Carlsbad, NM. Serving the worldwide potash mining community, RESPEC is pleased to announce the recent installation of a scenic historic marker that celebrates the site where geologist Vachel Harry McNutt discovered a vast deposit of potash ore. Driving through Eddy County on US Route 62/180, east of Carlsbad, NM, history buffs can visit the actual test well site, McSweeney-McNutt #1, at mile marker 58/59, where the US potash industry began 93 years ago.
RESPEC’s Project Geologist, Peter Smith held the vision to redeem this valuable piece of potash history, a borehole located in the Maroon Cliffs area on an open grassland marked by mesquite, sage brush and sunflowers. He worked in collaboration with James Rutley, Bureau of Land Management (BLM), Carlsbad Field Office; Michael Younger, Geologist, Intrepid Potash; and Professor David Borrok, Chairman of the Department of Geosciences and Geological and Petroleum Engineering, Missouri S&T. Smith also coordinated the drafting of the marker with Gretchen Brock, Historian, New Mexico Historic Preservation Division, Archaeological Records Management Section (ARMS), and was present when the marker was approved by the Cultural Properties Review Committee. The marker was constructed and installed by engineers from the New Mexico Department of Transportation (NMDOT) Region 2.
“What motivated me was that this borehole is where it all started and that even if you knew where to look, it’s still hard to find. This historic location had long been forgotten and it needed recognition,” commented Smith.
The World War I embargo on the importation of German potash spurred exploratory drilling in the United States. In 1925, while drilling for petroleum, McNutt discovered the first commercial potash deposits in the entire Western Hemisphere. The McSweeney-McNutt discovery ended the nation’s dependence on imported potash and created a new industry in southeastern New Mexico. Commercial potash mining began in 1926 with the incorporation of the American Potash Company, and since then over 248-million tons of ore have been mined from the Carlsbad area.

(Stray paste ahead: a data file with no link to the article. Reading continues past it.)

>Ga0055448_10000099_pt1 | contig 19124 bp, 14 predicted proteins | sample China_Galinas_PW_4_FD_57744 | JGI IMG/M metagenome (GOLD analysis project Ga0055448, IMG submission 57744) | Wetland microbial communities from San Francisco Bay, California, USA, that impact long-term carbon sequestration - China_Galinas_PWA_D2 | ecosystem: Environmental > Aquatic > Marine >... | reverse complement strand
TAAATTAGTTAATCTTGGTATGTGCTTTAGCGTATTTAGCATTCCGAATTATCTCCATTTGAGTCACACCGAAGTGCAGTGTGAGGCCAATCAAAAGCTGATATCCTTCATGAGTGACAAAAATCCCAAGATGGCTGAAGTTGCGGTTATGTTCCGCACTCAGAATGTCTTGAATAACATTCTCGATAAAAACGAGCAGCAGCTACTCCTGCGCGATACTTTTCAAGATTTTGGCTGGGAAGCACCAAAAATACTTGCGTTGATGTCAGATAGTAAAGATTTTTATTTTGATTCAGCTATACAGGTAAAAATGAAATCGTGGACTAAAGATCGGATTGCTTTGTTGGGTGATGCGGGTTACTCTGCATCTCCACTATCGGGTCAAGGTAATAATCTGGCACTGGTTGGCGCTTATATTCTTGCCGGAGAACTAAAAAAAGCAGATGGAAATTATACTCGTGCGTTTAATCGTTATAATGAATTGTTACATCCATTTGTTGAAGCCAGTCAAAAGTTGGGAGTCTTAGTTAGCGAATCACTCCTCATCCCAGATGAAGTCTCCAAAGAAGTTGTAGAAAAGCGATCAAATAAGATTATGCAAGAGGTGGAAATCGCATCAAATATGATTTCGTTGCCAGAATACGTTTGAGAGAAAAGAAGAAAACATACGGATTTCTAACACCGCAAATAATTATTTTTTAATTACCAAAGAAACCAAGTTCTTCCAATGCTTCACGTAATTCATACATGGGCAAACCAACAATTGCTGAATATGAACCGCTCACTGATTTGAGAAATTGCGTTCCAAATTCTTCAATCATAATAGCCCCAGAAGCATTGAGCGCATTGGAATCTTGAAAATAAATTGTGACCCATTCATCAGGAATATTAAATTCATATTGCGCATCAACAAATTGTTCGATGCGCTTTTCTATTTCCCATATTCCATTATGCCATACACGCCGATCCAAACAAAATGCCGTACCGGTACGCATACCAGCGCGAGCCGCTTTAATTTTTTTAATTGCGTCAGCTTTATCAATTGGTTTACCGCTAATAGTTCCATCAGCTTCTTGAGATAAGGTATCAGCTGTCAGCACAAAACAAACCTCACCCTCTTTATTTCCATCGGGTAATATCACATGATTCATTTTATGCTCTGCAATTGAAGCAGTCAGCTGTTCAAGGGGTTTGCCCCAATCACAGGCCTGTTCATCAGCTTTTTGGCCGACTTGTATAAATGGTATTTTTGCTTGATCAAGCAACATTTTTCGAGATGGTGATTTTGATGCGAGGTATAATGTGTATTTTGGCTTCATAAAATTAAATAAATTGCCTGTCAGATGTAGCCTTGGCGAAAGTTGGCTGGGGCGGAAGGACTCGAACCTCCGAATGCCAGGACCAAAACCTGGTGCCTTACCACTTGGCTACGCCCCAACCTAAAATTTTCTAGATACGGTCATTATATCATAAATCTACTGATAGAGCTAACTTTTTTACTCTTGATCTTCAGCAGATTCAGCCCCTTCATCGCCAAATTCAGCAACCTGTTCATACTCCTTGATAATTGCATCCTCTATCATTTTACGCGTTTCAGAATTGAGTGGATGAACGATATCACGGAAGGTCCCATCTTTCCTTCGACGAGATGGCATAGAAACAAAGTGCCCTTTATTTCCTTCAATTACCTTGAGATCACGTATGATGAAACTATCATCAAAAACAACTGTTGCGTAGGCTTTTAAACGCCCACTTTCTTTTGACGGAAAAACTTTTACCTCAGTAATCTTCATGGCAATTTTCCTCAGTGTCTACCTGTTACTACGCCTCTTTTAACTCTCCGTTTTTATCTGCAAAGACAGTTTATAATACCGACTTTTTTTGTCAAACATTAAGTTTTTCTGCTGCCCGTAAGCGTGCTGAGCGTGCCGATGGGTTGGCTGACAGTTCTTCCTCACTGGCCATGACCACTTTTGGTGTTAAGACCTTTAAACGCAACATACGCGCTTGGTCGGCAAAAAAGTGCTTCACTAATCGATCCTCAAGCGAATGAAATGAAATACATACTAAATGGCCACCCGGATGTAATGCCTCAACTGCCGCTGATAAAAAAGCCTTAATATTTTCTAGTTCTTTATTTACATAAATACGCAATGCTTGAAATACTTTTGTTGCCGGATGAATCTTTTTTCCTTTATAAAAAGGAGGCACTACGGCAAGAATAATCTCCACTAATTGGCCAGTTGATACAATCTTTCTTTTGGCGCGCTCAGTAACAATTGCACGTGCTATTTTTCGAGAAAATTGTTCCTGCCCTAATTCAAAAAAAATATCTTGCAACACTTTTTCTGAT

In the mining hall of fame, V.H McNutt is well-known as a wildcatter petroleum geologist as well as the unsung hero of potash in America. A geologist of Scotch descent, McNutt, (1888 – 1936) was born in Minerva, Kentucky.
Employed by the Texas oil company, Snowden and McSweeney, McNutt initially looked for oil but found potash. In 1925, while McNutt examined drill cuttings from petroleum exploration, he found pink and red salts, and recognized the potash minerals, polyhalite and sylvite. His samples confirmed a high percentage of potash. McNutt immediately started acquiring land rights and began exploration. McNutt’s wife Amy was responsible for core storage.
Potash is the common term for mined and manufactured salts containing the element potassium in a water-soluble form. As a commodity, potash has global importance to today’s agricultural producers. Potash in the form of potassium chloride and potassium carbonate is used in fertilizers. Historically, potash was made from residue left by the evaporation of water-soaked wood ash and used for manufacturing soap, textiles, and glass. New Mexico’s Permian Basin has the largest concentration of potash ores in the United States.
Collaborating with a diverse team, RESPEC is proud to honor the pioneering efforts of our forefathers in the mining industry.
Founded in 1969, RESPEC is a global leader in geoscience, engineering, data, and integrated technology solutions for major industry sectors.